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GoodRx to be barred from sharing health data for ads under proposed FTC settlement


GoodRx signage on the outside of the Nasdaq on the day of its IPO, September 23, 2020.

Source: GoodRx

The Federal Trade Commission proposed to permanently bar prescription drug comparison site GoodRx from sharing users’ health data with third parties for advertising purposes, the agency said Wednesday.

In a “first-of-its-kind proposed order,” the FTC also said it’s imposing a $1.5 million civil penalty for allegedly violating the agency’s Health Breach Notification Rule. Under the settlement, GoodRx is required to limit how long it holds onto personal and health information of users, and to ask third parties to delete consumer health data shared with them.

The FTC alleged GoodRx shared personal health information, including user prescription medications and personal health conditions, with companies like Facebook, Google and Criteo since at least 2017, despite promises not to provide user data to advertisers or third parties. The agency also claims GoodRx used personal health data to target its users with personalized ads on Facebook and Instagram. For example, according to the FTC, GoodRx in 2019 uploaded to Facebook a list of information from users, who purchased certain medications, in order to target them with ads.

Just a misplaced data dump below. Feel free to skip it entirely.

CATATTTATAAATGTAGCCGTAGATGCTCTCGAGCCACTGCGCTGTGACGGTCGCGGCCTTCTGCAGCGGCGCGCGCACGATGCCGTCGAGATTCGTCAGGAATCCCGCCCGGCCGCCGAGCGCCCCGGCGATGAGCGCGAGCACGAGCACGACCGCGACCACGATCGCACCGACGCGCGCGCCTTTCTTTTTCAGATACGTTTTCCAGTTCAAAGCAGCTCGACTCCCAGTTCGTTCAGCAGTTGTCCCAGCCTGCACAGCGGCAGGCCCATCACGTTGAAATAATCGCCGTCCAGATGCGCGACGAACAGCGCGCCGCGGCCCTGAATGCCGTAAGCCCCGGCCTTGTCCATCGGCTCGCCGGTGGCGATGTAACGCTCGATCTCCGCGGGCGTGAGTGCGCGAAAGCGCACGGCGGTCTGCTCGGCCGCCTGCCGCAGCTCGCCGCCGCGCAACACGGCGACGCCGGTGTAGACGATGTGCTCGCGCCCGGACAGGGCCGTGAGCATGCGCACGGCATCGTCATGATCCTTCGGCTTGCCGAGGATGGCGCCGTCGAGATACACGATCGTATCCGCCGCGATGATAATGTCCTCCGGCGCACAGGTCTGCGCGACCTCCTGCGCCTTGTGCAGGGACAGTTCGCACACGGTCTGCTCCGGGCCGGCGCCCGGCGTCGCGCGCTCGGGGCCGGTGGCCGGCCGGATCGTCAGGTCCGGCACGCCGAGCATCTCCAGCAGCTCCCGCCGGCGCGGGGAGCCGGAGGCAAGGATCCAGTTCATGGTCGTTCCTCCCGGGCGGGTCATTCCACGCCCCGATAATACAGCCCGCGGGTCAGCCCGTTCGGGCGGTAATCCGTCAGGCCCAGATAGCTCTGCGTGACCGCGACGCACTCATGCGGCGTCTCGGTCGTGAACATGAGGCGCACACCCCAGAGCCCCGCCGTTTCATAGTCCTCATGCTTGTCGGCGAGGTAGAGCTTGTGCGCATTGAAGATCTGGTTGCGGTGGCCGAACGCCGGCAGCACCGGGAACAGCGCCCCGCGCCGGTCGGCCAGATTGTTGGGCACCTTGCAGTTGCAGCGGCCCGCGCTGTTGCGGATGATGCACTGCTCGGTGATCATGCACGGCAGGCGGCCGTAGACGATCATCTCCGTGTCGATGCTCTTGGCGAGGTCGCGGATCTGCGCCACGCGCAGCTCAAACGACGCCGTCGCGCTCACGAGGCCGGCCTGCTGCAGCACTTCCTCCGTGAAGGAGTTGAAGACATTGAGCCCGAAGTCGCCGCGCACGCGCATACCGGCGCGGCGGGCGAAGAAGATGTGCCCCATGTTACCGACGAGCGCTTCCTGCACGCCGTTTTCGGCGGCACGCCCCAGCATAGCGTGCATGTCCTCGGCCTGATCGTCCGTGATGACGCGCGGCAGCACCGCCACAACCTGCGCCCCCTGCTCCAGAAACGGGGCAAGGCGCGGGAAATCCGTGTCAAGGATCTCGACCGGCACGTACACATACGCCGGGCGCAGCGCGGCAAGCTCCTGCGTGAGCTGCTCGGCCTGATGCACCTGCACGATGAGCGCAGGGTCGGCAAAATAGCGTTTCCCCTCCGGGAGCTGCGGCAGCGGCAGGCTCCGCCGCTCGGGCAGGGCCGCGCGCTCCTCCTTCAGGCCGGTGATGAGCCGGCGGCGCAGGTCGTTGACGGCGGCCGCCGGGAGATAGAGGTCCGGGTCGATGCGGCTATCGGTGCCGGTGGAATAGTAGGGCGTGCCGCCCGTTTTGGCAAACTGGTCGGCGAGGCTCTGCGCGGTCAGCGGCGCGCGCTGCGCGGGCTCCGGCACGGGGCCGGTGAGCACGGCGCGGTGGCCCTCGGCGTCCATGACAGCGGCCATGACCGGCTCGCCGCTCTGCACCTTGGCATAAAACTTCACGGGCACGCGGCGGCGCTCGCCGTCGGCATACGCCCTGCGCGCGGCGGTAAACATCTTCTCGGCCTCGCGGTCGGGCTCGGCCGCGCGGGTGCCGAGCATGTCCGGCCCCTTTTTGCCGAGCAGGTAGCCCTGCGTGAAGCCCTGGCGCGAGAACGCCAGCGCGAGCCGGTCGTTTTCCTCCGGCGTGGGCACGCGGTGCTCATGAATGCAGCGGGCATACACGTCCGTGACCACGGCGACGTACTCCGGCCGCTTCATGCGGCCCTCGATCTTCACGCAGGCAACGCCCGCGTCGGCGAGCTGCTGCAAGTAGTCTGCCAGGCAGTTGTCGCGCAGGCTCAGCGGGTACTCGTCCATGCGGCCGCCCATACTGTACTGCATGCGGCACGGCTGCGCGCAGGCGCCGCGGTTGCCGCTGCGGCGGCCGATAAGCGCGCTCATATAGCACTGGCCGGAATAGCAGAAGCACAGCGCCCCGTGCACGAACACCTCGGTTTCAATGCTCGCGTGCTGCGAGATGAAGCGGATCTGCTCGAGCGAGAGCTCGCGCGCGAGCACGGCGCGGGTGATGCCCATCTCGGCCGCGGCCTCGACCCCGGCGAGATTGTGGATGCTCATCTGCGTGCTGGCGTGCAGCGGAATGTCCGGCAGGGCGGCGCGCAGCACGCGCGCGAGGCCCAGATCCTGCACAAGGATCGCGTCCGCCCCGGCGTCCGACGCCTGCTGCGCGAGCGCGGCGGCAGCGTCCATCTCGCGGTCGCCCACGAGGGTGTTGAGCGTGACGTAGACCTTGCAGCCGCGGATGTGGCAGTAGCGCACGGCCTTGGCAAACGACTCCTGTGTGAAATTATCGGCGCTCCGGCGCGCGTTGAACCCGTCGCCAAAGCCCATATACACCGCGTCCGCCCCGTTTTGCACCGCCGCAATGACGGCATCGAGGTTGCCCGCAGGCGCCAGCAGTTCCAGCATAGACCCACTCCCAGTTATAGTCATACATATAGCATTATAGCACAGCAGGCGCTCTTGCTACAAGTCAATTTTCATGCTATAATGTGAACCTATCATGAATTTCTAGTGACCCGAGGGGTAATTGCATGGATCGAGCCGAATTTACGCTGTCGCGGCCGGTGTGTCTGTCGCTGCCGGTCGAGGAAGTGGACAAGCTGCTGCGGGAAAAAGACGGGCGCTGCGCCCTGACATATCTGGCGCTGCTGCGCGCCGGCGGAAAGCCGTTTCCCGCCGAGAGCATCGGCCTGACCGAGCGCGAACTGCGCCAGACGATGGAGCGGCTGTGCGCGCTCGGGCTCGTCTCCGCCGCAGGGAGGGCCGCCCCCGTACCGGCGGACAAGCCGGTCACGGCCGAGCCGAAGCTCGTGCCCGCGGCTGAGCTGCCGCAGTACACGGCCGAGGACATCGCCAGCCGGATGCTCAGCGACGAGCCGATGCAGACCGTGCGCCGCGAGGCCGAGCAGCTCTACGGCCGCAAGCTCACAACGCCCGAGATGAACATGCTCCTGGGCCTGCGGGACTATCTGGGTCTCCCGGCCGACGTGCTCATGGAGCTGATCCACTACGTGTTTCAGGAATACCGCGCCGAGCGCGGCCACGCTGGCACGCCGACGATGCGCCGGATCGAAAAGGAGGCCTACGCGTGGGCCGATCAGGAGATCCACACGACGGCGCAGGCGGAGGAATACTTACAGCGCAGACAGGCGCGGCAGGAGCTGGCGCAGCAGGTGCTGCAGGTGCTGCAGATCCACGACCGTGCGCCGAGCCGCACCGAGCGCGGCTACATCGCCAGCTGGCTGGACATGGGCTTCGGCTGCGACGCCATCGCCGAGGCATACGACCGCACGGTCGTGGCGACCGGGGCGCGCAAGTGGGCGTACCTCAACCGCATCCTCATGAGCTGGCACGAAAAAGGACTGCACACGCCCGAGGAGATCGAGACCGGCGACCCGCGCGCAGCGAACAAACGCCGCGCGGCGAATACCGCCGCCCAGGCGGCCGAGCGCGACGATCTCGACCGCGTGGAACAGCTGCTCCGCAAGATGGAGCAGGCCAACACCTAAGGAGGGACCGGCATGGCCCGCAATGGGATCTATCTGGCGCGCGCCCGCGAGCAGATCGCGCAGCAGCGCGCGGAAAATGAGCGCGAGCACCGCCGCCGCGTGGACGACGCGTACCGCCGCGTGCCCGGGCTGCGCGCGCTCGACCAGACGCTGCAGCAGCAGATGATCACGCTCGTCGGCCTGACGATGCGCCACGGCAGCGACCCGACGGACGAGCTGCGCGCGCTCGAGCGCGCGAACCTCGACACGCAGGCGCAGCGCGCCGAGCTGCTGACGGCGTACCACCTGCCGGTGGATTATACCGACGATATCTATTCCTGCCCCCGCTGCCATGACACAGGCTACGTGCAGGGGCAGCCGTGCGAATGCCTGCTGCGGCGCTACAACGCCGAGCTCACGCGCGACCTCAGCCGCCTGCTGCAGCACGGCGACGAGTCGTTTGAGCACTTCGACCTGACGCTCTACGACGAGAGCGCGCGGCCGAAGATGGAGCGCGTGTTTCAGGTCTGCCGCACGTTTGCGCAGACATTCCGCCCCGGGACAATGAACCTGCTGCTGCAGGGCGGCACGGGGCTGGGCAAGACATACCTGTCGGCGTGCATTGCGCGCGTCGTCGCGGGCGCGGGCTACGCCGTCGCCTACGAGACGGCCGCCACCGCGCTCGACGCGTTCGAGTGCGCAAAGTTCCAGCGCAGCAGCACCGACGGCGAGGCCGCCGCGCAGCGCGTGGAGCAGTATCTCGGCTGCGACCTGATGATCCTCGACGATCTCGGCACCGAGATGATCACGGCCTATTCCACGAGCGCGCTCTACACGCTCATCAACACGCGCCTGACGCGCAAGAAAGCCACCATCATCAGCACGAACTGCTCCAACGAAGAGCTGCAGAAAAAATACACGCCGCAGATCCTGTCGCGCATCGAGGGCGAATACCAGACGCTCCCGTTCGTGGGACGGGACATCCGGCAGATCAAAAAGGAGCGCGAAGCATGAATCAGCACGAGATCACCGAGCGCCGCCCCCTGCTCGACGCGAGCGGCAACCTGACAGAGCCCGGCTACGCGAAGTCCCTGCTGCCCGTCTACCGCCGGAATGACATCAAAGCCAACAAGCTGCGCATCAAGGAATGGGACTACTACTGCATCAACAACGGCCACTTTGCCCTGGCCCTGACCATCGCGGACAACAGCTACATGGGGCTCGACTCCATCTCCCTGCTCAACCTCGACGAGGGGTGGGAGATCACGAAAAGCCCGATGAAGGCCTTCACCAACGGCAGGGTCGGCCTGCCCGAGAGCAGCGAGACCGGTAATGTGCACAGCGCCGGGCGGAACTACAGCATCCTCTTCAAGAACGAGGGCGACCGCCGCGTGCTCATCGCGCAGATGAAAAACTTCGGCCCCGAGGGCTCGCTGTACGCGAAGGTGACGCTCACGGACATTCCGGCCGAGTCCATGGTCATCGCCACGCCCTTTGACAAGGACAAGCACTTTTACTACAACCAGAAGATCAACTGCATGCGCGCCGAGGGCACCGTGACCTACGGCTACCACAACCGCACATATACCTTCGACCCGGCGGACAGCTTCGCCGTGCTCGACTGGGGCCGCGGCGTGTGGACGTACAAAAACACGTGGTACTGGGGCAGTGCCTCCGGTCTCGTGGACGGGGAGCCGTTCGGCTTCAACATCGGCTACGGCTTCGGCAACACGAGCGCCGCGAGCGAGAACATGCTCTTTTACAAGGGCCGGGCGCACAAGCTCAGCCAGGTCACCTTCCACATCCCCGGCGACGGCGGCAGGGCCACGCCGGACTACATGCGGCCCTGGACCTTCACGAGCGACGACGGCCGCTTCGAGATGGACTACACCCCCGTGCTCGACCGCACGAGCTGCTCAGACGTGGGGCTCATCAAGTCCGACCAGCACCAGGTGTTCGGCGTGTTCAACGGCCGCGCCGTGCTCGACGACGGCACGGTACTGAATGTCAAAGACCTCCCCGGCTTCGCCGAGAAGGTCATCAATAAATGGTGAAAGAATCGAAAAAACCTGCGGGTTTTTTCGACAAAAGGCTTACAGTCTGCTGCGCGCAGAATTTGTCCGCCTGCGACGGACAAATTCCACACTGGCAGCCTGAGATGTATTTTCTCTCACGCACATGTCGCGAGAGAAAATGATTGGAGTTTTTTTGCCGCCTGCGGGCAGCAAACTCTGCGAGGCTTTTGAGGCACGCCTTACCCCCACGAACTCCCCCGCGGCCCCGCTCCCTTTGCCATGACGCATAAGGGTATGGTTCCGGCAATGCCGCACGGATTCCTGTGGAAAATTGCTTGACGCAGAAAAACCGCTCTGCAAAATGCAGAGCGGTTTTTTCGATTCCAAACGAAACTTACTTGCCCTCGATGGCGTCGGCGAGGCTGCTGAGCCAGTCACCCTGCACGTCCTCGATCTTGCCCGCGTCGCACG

GoodRx said in a press release that it disagrees with the FTC’s allegations and doesn’t admit wrongdoing. It said that the settlement allows the company to avoid expensive and time-consuming litigation and that the agreement “will have no material impact on our business.”

“The settlement with the FTC focuses on an old issue that was proactively addressed almost three years ago, before the FTC inquiry began,” GoodRx said, adding that it made updates to safeguard user safety before it was contacted by the agency.

GoodRX shares were up 3.5% on Wednesday to $5.79. The stock has lost more than three-quarters of its value in the past year.

GoodRx said in a blog post that medical records were not shared through its use of the Facebook pixel, the code websites use for advertising. Even so, GoodRx said, it “led the industry by removing the standard Facebook Javascript pixel almost three years ago.”

FTC Commissioners voted 4-0 to refer the proposed order to the Department of Justice to file it on the FTC’s behalf.

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Source: CNBC